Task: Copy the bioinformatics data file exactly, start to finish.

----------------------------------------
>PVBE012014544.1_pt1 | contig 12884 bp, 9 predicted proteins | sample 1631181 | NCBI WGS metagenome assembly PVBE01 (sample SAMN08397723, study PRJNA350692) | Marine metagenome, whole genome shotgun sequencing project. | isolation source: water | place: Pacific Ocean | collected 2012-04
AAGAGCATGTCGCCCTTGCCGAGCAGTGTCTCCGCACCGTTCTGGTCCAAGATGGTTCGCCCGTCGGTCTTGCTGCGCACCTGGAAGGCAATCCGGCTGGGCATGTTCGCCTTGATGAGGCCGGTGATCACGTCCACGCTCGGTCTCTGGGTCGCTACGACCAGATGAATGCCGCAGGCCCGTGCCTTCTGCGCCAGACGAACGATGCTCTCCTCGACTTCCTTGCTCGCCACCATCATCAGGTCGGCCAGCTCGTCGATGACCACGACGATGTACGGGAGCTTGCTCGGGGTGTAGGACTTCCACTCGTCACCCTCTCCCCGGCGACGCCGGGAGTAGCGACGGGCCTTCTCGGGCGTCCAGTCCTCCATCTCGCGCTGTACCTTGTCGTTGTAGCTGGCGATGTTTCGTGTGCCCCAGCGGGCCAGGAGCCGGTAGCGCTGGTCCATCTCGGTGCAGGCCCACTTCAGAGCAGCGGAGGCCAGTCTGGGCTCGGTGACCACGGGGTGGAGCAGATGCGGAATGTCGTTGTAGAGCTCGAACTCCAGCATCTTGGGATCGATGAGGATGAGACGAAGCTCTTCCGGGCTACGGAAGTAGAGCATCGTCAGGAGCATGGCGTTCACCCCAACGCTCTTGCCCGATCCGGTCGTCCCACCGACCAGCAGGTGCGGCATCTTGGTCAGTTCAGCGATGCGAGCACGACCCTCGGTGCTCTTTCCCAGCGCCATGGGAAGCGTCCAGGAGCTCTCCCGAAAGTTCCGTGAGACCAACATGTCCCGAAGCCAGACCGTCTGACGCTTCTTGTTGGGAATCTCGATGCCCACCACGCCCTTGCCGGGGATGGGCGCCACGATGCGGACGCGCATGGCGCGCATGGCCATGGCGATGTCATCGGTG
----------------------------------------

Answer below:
>PVBE012014544.1_pt1 | contig 12884 bp, 9 predicted proteins | sample 1631181 | NCBI WGS metagenome assembly PVBE01 (sample SAMN08397723, study PRJNA350692) | Marine metagenome, whole genome shotgun sequencing project. | isolation source: water | place: Pacific Ocean | collected 2012-04
AAGAGCATGTCGCCCTTGCCGAGCAGTGTCTCCGCACCGTTCTGGTCCAAGATGGTTCGCCCGTCGGTCTTGCTGCGCACCTGGAAGGCAATCCGGCTGGGCATGTTCGCCTTGATGAGGCCGGTGATCACGTCCACGCTCGGTCTCTGGGTCGCTACGACCAGATGAATGCCGCAGGCCCGTGCCTTCTGCGCCAGACGAACGATGCTCTCCTCGACTTCCTTGCTCGCCACCATCATCAGGTCGGCCAGCTCGTCGATGACCACGACGATGTACGGGAGCTTGCTCGGGGTGTAGGACTTCCACTCGTCACCCTCTCCCCGGCGACGCCGGGAGTAGCGACGGGCCTTCTCGGGCGTCCAGTCCTCCATCTCGCGCTGTACCTTGTCGTTGTAGCTGGCGATGTTTCGTGTGCCCCAGCGGGCCAGGAGCCGGTAGCGCTGGTCCATCTCGGTGCAGGCCCACTTCAGAGCAGCGGAGGCCAGTCTGGGCTCGGTGACCACGGGGTGGAGCAGATGCGGAATGTCGTTGTAGAGCTCGAACTCCAGCATCTTGGGATCGATGAGGATGAGACGAAGCTCTTCCGGGCTACGGAAGTAGAGCATCGTCAGGAGCATGGCGTTCACCCCAACGCTCTTGCCCGATCCGGTCGTCCCACCGACCAGCAGGTGCGGCATCTTGGTCAGTTCAGCGATGCGAGCACGACCCTCGGTGCTCTTTCCCAGCGCCATGGGAAGCGTCCAGGAGCTCTCCCGAAAGTTCCGTGAGACCAACATGTCCCGAAGCCAGACCGTCTGACGCTTCTTGTTGGGAATCTCGATGCCCACCACGCCCTTGCCGGGGATGGGCGCCACGATGCGGACGCGCATGGCGCGCATGGCCATGGCGATGTCATCGGTG